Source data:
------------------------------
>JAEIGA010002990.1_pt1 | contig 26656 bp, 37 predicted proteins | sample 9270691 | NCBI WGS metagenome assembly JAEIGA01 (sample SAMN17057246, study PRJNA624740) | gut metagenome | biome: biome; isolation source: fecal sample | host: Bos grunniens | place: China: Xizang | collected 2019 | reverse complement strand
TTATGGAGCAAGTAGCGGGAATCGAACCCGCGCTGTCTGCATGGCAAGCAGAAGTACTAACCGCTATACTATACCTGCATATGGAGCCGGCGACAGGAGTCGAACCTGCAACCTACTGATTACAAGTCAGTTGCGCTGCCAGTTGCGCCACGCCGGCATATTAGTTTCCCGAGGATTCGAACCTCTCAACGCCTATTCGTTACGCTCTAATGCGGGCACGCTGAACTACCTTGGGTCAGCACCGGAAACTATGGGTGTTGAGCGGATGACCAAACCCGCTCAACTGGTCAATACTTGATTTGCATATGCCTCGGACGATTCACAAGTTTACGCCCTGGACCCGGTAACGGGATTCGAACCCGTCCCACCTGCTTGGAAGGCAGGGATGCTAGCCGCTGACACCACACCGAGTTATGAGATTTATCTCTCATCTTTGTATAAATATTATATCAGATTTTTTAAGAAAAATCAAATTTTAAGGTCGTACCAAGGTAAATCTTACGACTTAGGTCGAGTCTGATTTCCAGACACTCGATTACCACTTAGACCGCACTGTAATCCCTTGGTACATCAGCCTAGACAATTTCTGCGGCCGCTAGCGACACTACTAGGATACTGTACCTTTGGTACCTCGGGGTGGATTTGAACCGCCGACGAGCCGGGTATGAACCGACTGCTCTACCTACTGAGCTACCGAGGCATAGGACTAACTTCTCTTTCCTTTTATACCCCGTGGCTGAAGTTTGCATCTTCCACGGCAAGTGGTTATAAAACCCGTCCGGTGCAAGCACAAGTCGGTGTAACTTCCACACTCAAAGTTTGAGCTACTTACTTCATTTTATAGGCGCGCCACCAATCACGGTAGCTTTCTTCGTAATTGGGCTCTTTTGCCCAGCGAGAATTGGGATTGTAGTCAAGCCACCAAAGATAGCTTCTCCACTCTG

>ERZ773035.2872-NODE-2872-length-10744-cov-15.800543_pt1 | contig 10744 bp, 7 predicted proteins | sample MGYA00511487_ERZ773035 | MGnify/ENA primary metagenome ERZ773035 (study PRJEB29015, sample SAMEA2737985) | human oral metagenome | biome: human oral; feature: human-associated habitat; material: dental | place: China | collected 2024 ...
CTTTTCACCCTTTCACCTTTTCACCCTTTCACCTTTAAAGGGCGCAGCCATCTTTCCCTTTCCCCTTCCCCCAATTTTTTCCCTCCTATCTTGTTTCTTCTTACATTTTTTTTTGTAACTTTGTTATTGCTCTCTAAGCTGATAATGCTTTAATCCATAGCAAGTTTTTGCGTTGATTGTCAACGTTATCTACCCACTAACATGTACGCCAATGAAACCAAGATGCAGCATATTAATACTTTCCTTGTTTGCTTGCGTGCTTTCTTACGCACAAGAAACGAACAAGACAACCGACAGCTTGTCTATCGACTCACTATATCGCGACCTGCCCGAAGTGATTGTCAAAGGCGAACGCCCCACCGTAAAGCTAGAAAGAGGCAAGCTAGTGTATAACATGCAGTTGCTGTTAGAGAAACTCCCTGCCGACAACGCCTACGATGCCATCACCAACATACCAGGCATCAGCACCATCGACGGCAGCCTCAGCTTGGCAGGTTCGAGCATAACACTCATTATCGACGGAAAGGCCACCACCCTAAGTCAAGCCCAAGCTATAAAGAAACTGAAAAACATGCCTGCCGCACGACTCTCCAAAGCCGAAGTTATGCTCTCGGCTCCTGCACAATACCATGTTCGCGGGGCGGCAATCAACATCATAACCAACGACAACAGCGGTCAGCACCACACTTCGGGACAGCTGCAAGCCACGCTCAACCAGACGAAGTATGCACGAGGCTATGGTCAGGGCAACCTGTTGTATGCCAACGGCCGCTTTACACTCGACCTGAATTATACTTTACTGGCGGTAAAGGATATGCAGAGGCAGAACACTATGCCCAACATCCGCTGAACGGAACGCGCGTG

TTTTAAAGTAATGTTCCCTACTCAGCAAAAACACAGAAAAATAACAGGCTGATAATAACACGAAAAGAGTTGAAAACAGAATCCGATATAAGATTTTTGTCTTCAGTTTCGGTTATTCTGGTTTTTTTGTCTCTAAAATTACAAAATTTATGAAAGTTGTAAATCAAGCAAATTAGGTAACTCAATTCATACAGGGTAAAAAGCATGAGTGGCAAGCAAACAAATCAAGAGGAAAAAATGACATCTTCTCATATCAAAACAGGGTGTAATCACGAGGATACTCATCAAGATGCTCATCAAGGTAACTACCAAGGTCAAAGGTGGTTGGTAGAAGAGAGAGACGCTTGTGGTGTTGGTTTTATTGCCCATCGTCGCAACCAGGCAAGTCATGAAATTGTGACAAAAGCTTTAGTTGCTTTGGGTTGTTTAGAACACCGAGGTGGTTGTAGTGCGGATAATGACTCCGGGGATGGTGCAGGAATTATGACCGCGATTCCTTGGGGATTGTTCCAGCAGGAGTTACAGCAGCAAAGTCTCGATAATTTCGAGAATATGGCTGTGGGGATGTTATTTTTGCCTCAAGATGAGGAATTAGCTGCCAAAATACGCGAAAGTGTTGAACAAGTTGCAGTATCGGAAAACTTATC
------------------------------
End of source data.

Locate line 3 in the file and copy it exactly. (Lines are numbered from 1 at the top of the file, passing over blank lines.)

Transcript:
>ERZ773035.2872-NODE-2872-length-10744-cov-15.800543_pt1 | contig 10744 bp, 7 predicted proteins | sample MGYA00511487_ERZ773035 | MGnify/ENA primary metagenome ERZ773035 (study PRJEB29015, sample SAMEA2737985) | human oral metagenome | biome: human oral; feature: human-associated habitat; material: dental | place: China | collected 2024 ...